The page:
Winter Storms and Your Roof part 1
By Paul Lichtefeld Jan 31, 2017

Winter Storms and Your Roof part 1

Heads Up!

From Lichtefeld Inc. and Butler Manufacturing

The winter season is here or fast approaching. While there is no way for Lichtefeld or Butler® to predict what this winter will bring, this bulletin is intended to assist you in helping our customers deal with severe or heavy snow storms that may occur.

EXCESSIVE SNOW ACCUMULATION Heavy and/or repeated  storms can create packed snow and ice such that only a few feet of depth may weigh 50 psf or more, imposing unusual and excessive loads on any building structure. Blowing and drifting snow can easily double these loads and rain on snow can also cause significant load increases. An excessive accumulation of snow can cause a building to be loaded beyond design capacity creating a risk of building damage or even collapse.

 What TO LOOK FOR Most snow related losses occur at stepped elevations where blowing snow is carried from the roof of a higher building onto the roof of a lower building. Such drifting normally occurs where the buildings are attached. However, drift loads can also form on closely adjacent buildings, over ridges, at valley conditions, behind parapets, next to rooftop units, and on below eave canopies or overhangs. Post construction changes to the building site, added higher buildings or significant tree growth can also cause drifting where none was anticipated. Modifications to the structure, loads added after the original design (such as piping, roof units, hanging heaters, etc.) and prior damage to the structure are other areas of particular concern because they may have significantly reduced the capacity of the building to withstand snow loads.

WHAT TO DO We recommend that you are aware of the damages which can occur when excessive snow accumulation is present. Much of the public is unaware of the consequences of allowing snow buildup on their roofs. However, many property insurers are beginning to provide their insureds with information on what to do in the event of a snow emergency, such as advising building owners to activate a snow watch and removal crew to monitor snow depths and to remove excessive accumulations of snow from the roofs. Additional warnings from you may help prevent significant damage from occurring. Building owners should also be advised to keep drains and gutters clear of ice and snow to facilitate melting run-off. Ice and snow buildup can cause excessive loads even without drifts. Heat tapes in gutters and downspouts may assist in preventing ice build-up, except during extremely low temperatures. Building owners should also be aware of warning signs inside the building that may indicate excessive snow accumulation, including the deflection of purlins, the popping out or bowing of ceiling tiles in dropped ceilings, and unusual noises. If any of these situations occur, the building owner should be advised to contact Lichtefeld, Inc immediately for assistance. As a preventative measure, when placing an order, always be sure that Butler is fully advised of any conditions that may potentially cause an accumulation of snow, such as stepped elevations, closely adjacent buildings, ridges and valleys, parapets, roof top units, below eave canopies, and the like.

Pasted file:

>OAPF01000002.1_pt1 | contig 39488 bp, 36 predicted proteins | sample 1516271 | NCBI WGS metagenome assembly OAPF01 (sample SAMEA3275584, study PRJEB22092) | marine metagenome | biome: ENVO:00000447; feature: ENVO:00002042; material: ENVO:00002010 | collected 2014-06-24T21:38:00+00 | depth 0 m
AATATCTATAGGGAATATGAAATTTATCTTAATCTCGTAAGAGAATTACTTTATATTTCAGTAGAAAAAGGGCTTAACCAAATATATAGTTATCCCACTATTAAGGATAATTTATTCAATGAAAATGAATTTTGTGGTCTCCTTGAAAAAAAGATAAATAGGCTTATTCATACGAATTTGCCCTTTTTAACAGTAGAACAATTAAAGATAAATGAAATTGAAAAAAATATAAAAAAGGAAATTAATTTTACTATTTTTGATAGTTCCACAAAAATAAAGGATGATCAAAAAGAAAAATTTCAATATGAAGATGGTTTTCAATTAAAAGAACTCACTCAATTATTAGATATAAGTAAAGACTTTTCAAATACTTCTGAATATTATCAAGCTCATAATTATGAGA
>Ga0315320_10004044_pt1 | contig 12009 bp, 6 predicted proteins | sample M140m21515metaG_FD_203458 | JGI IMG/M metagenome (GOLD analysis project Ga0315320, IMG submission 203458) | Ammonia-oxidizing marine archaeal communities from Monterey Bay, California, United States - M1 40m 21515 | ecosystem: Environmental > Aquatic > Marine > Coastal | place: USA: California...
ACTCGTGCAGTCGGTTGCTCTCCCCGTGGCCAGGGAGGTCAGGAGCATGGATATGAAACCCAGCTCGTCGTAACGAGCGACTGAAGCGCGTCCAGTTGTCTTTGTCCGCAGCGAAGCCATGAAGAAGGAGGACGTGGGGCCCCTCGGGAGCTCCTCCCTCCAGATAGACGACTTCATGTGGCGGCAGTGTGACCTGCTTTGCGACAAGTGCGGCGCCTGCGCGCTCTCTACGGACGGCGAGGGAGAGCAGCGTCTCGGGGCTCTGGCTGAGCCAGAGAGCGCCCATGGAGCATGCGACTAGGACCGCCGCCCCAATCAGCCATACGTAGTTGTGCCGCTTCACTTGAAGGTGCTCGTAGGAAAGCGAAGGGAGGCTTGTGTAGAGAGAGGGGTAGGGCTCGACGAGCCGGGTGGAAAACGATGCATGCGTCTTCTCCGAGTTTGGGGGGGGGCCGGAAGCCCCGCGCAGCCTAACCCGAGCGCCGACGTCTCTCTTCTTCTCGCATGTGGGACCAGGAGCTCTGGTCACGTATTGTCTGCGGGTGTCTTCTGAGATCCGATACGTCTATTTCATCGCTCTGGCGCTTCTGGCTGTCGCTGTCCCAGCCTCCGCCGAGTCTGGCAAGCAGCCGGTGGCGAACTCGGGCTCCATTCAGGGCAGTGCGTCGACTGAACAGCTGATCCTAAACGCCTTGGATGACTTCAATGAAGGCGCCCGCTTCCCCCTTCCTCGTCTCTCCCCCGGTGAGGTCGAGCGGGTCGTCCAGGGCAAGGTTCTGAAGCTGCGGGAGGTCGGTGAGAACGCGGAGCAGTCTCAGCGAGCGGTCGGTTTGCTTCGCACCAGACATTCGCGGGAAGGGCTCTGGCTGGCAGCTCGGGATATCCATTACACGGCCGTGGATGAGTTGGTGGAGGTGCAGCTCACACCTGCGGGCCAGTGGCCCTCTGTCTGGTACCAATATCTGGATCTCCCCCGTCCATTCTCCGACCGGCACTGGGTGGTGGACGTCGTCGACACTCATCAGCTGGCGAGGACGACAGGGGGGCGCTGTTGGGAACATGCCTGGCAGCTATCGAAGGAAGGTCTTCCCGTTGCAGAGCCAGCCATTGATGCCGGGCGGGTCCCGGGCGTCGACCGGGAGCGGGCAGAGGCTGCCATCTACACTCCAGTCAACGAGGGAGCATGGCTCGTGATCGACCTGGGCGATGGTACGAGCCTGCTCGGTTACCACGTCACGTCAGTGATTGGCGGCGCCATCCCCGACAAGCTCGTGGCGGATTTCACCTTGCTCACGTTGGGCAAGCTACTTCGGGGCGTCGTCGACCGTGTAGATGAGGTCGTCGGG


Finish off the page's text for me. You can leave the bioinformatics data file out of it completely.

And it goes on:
SUGGESTIONS ON HOW TO DEAL WITH A ROOF NEAR COLLAPSING – Personnel safety is of utmost concern both during the shoring operation and during snow removal. Adequate precautions must be taken. If a roof is in danger of collapsing, the building should be immediately evacuated and the following emergency procedures are recommended:


1. In many situations, the most effective solution is shoring of the purlins. In most large cities, commercial shoring service is available. If not, timbers may be used.

2. In some cases, removing snow build-up may be sufficient. See the back of this page for detailed snow removal information.

3. Large industrial heaters inside the building may also assist in melting snow and ice from the roof. IN CASE OF COLLAPSE In case of a roof collapse, mitigation of loss should be the first priority. Damage to contents is a major item and prompt snow removal is imperative. Once the snow is removed, the next step is construction of temporary cover to keep the weather out and allow clean-up to begin. Documenting the snow loads and resulting damage is also essential. For your reference, part two of this page contains a procedure Lichtefeld and Butler uses in these situations. Be sure and call us, our assistance in gathering this information will be most helpful. Fast response by you in these emergency situations can help you get back into business quickly. Lichtefeld and Butler Manufacturing stands ready to work with you in these situations. Check out part two concerning snow and ice removal later on this blog.



Leave a Reply

Your email address will not be published. Required fields are marked *

Winter Storms and Your Roof part 1

Contact Us

Winter Storms and Your Roof part 1

Contact Us

Schedule A Call